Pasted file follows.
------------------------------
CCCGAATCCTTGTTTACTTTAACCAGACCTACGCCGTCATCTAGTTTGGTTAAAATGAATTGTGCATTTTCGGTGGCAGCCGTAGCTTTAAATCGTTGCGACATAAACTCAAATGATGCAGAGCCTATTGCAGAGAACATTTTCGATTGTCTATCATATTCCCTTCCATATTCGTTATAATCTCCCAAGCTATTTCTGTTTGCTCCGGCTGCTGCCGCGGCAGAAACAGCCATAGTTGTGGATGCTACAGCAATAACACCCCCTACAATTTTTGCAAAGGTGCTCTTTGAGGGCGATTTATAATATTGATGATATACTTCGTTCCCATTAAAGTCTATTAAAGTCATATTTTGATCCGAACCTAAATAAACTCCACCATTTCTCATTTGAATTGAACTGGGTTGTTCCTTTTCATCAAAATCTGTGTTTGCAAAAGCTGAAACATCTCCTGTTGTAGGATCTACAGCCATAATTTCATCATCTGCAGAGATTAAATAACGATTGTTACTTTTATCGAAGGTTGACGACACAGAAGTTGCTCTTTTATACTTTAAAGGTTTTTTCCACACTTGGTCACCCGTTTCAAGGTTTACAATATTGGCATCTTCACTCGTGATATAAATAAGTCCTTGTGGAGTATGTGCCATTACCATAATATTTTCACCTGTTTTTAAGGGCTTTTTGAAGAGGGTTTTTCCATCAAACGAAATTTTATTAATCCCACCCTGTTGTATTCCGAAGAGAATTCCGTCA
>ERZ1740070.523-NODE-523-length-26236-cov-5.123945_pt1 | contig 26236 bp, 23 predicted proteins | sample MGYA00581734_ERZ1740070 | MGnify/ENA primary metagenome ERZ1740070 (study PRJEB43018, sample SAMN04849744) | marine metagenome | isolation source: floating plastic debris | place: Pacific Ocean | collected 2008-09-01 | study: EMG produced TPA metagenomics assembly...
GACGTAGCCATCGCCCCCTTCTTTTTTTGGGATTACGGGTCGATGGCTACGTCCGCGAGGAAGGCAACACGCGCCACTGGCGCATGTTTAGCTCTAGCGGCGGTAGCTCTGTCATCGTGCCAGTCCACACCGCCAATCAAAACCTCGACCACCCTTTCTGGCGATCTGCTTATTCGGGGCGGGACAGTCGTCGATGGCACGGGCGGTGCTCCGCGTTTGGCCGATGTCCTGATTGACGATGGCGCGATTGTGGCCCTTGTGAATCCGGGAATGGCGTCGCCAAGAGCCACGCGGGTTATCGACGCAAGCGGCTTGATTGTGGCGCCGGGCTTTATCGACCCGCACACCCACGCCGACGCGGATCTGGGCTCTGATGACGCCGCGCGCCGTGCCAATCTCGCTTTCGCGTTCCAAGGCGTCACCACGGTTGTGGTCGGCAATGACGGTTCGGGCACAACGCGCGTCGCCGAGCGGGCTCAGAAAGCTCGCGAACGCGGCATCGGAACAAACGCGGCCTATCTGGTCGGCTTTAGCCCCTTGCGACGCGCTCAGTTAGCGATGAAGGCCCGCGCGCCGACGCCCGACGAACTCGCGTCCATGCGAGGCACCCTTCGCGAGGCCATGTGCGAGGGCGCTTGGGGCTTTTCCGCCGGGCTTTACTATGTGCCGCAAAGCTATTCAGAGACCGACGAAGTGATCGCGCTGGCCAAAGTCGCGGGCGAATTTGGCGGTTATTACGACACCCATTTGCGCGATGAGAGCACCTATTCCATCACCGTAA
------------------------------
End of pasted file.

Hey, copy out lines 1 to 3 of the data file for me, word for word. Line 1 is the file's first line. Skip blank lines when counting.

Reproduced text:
CCCGAATCCTTGTTTACTTTAACCAGACCTACGCCGTCATCTAGTTTGGTTAAAATGAATTGTGCATTTTCGGTGGCAGCCGTAGCTTTAAATCGTTGCGACATAAACTCAAATGATGCAGAGCCTATTGCAGAGAACATTTTCGATTGTCTATCATATTCCCTTCCATATTCGTTATAATCTCCCAAGCTATTTCTGTTTGCTCCGGCTGCTGCCGCGGCAGAAACAGCCATAGTTGTGGATGCTACAGCAATAACACCCCCTACAATTTTTGCAAAGGTGCTCTTTGAGGGCGATTTATAATATTGATGATATACTTCGTTCCCATTAAAGTCTATTAAAGTCATATTTTGATCCGAACCTAAATAAACTCCACCATTTCTCATTTGAATTGAACTGGGTTGTTCCTTTTCATCAAAATCTGTGTTTGCAAAAGCTGAAACATCTCCTGTTGTAGGATCTACAGCCATAATTTCATCATCTGCAGAGATTAAATAACGATTGTTACTTTTATCGAAGGTTGACGACACAGAAGTTGCTCTTTTATACTTTAAAGGTTTTTTCCACACTTGGTCACCCGTTTCAAGGTTTACAATATTGGCATCTTCACTCGTGATATAAATAAGTCCTTGTGGAGTATGTGCCATTACCATAATATTTTCACCTGTTTTTAAGGGCTTTTTGAAGAGGGTTTTTCCATCAAACGAAATTTTATTAATCCCACCCTGTTGTATTCCGAAGAGAATTCCGTCA
>ERZ1740070.523-NODE-523-length-26236-cov-5.123945_pt1 | contig 26236 bp, 23 predicted proteins | sample MGYA00581734_ERZ1740070 | MGnify/ENA primary metagenome ERZ1740070 (study PRJEB43018, sample SAMN04849744) | marine metagenome | isolation source: floating plastic debris | place: Pacific Ocean | collected 2008-09-01 | study: EMG produced TPA metagenomics assembly...
GACGTAGCCATCGCCCCCTTCTTTTTTTGGGATTACGGGTCGATGGCTACGTCCGCGAGGAAGGCAACACGCGCCACTGGCGCATGTTTAGCTCTAGCGGCGGTAGCTCTGTCATCGTGCCAGTCCACACCGCCAATCAAAACCTCGACCACCCTTTCTGGCGATCTGCTTATTCGGGGCGGGACAGTCGTCGATGGCACGGGCGGTGCTCCGCGTTTGGCCGATGTCCTGATTGACGATGGCGCGATTGTGGCCCTTGTGAATCCGGGAATGGCGTCGCCAAGAGCCACGCGGGTTATCGACGCAAGCGGCTTGATTGTGGCGCCGGGCTTTATCGACCCGCACACCCACGCCGACGCGGATCTGGGCTCTGATGACGCCGCGCGCCGTGCCAATCTCGCTTTCGCGTTCCAAGGCGTCACCACGGTTGTGGTCGGCAATGACGGTTCGGGCACAACGCGCGTCGCCGAGCGGGCTCAGAAAGCTCGCGAACGCGGCATCGGAACAAACGCGGCCTATCTGGTCGGCTTTAGCCCCTTGCGACGCGCTCAGTTAGCGATGAAGGCCCGCGCGCCGACGCCCGACGAACTCGCGTCCATGCGAGGCACCCTTCGCGAGGCCATGTGCGAGGGCGCTTGGGGCTTTTCCGCCGGGCTTTACTATGTGCCGCAAAGCTATTCAGAGACCGACGAAGTGATCGCGCTGGCCAAAGTCGCGGGCGAATTTGGCGGTTATTACGACACCCATTTGCGCGATGAGAGCACCTATTCCATCACCGTAA